Fighting against Ebola in DR Congo: A MONUSCO Ghanaian peacekeeper showing a young girl how to properly wash hands
Fighting against Ebola in DR Congo: A MONUSCO Ghanaian peacekeeper showing a young girl how to properly wash hands | Flickr/MONUSCO/Jesus Nzambi
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New Delhi: As the world battles the coronavirus pandemic with a rising death toll, the entry of the virus in the epidemic-prone Democratic Republic of Congo (DRC) has posed even graver concerns given it was already dealing with cholera, malaria, measles and ebola.

As of 30 March 2020, ebola virus disease (EVD) had claimed 2,264 lives in Congo — the second largest outbreak of the disease on record that began in August 2018. The tenth time an EVD outbreak took place in DRC, it was finally declared a public health emergency of international concern on 17 July 2019.

While the last ebola patient was reportedly discharged on 9 March 2020, the country continues to run a high risk of the virus from reemerging. The World Health Organization presses on this concern, noting that to declare a region EVD-free, “heightened surveillance and response activities should be sustained during, and for at least 6 months beyond, the initial 42-day period”.

The WHO also advises restriction of travel and trade with the DRC, though no country has put such restrictions in place.

Cholera and measles outbreak in DRC

The cholera and measles outbreak in DRC moved hand in hand with 31,000 cases of the former and nearly 100,000 suspected of the latter. Cases of cholera, which began in early 2016, are most prevalent in 20 of 26 provinces, with Haut-Katanga, South Kivu, Tanganyika, Haut-Lomami and North Kivu being the most affected. Incidentally, North Kivu was also a hotspot for ebola.

With the help of the WHO and The Vaccine Alliance GAVI, DRC has vaccinated 350,000 people, as of 1 June 2019. As many as 260 people have reportedly died of cholera in Congo.

More than 6,000 people have been killed by the measles epidemic in DRC and 310,000 infected, according to the WHO. The epidemic began in 2019, and a vast majority of its victims are children. While a two-dose vaccine for measles has been available since the 1960s, the DRC has not been able to eradicate it.

What has proven to be the largest and fastest growing epidemic in the world, can be credited to “a low vaccination coverage among vulnerable communities, malnutrition, weak public health systems, outbreaks of other epidemic-prone diseases, difficult access by vulnerable populations to healthcare and insecurity that has hampered response in some areas”.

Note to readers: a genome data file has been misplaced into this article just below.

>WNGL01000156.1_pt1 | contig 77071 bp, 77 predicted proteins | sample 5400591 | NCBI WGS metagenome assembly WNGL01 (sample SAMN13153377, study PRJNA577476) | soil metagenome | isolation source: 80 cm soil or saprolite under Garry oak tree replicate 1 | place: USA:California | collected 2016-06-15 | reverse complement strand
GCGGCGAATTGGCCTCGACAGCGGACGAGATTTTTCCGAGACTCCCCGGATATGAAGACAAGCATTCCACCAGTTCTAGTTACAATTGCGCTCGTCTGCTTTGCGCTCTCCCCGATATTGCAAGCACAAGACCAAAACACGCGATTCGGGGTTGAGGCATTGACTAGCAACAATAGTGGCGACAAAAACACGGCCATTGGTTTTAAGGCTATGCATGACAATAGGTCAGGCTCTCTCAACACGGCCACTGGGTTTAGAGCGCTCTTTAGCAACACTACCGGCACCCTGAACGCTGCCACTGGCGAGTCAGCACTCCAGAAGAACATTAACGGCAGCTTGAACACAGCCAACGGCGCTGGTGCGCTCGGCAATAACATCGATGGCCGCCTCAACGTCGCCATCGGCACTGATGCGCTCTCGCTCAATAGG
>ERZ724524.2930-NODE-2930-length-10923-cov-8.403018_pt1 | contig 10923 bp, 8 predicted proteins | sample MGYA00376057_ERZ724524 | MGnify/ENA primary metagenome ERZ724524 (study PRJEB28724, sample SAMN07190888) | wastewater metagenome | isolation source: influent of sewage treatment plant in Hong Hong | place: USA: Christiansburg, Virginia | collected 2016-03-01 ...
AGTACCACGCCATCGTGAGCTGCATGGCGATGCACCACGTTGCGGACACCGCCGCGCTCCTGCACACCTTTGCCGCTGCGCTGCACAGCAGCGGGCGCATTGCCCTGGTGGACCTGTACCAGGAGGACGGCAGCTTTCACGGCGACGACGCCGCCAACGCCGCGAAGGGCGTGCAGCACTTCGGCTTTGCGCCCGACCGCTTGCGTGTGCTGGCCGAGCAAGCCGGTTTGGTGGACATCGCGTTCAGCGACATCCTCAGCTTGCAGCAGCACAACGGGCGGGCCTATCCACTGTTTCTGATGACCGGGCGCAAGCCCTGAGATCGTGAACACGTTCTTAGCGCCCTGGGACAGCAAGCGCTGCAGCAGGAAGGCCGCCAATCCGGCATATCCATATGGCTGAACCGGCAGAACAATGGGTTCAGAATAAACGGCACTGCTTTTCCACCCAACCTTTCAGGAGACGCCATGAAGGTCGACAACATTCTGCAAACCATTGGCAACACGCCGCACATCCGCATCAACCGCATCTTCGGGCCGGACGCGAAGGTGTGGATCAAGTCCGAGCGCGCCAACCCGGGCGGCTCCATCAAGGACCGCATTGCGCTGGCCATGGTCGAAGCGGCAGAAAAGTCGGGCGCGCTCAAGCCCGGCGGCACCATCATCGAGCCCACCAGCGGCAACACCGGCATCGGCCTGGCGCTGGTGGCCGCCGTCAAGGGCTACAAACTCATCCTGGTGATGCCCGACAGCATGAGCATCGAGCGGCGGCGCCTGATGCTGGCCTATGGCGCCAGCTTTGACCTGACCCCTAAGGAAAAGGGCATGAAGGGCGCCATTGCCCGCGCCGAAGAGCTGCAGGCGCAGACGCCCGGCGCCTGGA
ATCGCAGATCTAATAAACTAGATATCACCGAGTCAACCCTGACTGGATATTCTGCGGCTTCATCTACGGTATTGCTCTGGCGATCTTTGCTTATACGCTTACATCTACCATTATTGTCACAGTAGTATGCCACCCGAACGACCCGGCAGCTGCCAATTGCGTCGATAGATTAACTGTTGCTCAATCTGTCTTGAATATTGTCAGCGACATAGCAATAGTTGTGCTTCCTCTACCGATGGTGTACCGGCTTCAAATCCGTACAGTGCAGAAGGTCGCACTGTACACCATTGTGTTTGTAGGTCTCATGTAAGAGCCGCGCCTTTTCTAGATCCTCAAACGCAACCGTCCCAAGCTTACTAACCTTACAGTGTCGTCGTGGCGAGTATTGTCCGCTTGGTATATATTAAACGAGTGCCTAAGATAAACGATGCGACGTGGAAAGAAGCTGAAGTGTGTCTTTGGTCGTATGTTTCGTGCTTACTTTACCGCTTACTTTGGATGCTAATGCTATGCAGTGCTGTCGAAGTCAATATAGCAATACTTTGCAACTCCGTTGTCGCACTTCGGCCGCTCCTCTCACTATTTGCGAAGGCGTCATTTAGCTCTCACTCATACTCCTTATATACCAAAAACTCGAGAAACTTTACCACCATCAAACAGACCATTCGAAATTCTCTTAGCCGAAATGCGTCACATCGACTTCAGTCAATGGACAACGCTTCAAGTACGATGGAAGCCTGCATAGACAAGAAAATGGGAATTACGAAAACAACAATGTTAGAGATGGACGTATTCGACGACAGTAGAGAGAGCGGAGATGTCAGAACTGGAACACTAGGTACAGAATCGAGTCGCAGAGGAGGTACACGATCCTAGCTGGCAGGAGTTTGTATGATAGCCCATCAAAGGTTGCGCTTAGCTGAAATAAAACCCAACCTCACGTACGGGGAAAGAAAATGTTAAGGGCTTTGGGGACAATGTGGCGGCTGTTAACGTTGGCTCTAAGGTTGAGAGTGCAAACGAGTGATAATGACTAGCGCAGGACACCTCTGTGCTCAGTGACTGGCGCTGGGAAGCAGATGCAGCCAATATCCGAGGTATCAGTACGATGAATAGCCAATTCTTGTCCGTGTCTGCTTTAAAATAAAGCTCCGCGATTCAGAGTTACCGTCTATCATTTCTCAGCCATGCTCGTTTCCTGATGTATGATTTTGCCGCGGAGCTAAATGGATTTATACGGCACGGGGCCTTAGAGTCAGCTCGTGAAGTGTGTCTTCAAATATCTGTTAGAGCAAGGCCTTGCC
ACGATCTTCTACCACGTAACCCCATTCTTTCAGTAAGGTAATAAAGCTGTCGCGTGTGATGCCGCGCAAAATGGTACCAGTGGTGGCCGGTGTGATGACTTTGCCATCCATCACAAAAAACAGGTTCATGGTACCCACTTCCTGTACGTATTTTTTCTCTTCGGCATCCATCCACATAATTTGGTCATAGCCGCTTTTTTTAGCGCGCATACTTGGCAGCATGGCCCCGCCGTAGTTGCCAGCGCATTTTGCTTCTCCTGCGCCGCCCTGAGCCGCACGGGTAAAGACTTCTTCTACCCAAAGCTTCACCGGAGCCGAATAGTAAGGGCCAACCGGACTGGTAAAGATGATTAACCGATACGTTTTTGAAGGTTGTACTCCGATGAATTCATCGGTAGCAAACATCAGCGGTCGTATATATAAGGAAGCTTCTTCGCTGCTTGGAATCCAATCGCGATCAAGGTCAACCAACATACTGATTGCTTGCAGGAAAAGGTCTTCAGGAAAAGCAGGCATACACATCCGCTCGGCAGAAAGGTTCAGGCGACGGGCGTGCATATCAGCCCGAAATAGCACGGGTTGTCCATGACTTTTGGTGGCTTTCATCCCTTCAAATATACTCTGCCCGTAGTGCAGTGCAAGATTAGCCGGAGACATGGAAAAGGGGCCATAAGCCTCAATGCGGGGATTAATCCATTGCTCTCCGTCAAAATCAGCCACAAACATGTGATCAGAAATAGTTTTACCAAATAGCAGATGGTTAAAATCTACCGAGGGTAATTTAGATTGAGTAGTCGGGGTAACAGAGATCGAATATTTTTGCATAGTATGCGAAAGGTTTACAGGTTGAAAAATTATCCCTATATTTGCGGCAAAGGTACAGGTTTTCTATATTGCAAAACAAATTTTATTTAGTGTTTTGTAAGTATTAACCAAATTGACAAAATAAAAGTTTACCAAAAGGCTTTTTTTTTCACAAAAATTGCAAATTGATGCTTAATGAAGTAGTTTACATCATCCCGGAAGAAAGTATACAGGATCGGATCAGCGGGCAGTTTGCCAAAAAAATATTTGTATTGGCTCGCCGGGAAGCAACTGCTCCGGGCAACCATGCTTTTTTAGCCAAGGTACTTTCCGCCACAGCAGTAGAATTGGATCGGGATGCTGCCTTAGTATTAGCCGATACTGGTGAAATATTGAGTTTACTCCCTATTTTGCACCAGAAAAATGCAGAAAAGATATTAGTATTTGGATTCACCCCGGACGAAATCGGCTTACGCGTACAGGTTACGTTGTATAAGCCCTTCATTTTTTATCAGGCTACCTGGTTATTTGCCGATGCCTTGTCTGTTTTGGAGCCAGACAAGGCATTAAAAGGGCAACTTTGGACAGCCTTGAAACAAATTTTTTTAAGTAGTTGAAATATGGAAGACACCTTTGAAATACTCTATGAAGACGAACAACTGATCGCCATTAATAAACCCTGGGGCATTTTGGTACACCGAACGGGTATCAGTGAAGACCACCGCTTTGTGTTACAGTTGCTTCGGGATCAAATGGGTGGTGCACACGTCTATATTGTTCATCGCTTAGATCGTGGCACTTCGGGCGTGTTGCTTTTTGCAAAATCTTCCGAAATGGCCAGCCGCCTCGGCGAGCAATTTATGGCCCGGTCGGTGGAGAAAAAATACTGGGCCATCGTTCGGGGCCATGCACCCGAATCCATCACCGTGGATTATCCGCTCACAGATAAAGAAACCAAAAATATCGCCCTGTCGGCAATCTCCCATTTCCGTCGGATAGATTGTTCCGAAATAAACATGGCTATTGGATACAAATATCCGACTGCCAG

The DRC also has the largest number of malaria cases in the world, second only to Nigeria, accounting for “11% of the 219 million cases and 435 000 deaths from malaria in 2017”.

A malaria control campaign was launched, targeting 4,50,000 people in the Northern Kivu province town of Beni. The province has been the epicentre for other viral diseases such as ebola and cholera.

The campaign was aimed at helping “reduce the pressure on the overall health system, which is currently striving to protect people from the ongoing Ebola threat in the region,” according to Dr Yokouide Allarangar, WHO’s Representative to the DRC.

The country had the highest number of cases in all of Central Africa and accounted for “13% of deaths in children under 5 years of age and 19% of deaths in children aged 28 days – 12 months old”.

‘Coronavirus will divert the available national health capacity’

“Coronavirus will most likely divert the available national health capacity and resources, and leave millions of children affected by measles, malaria, polio and many other killer diseases,” said UNICEF Representative Edouard Beigbeder, speaking from the capital, Kinshasa.

So far, Covid-19 has infected 100 people and claimed eight lives in the DRC. The country’s fight against measles, malaria and cholera hardly received any international attention, though the same cannot be said for the ebola outbreak. But the attention it did receive “had unfortunate side-effects as resources to fight childhood killers like measles, cholera and malaria, instead went towards stemming the disease”.

With coronavirus dominating headlines across the world, it is to be seen how Congo will deal with it.


Also read: Most vaccines go through years of tests, 12-18 months would be extraordinarily fast: Experts


Currently, less than six per cent of the country’s annual budget is allocated to public healthcare systems. With the United Nations International Children’s Emergency Fund (UNICEF) calling on the Congolese government to make changes that will better protect its pregnant women, newborns and young children, prioritising “the strengthening of routine immunization” is essential.

Xavier Crespin, the agency’s Chief of Health in the country, suggests, “Instead of expending huge efforts and resources on an ad hoc response to individual health emergencies, those same resources should be directed towards strengthening the national health system.”


Also read: Why bats are huge reservoirs of viruses and how humans remain at high risk of infection


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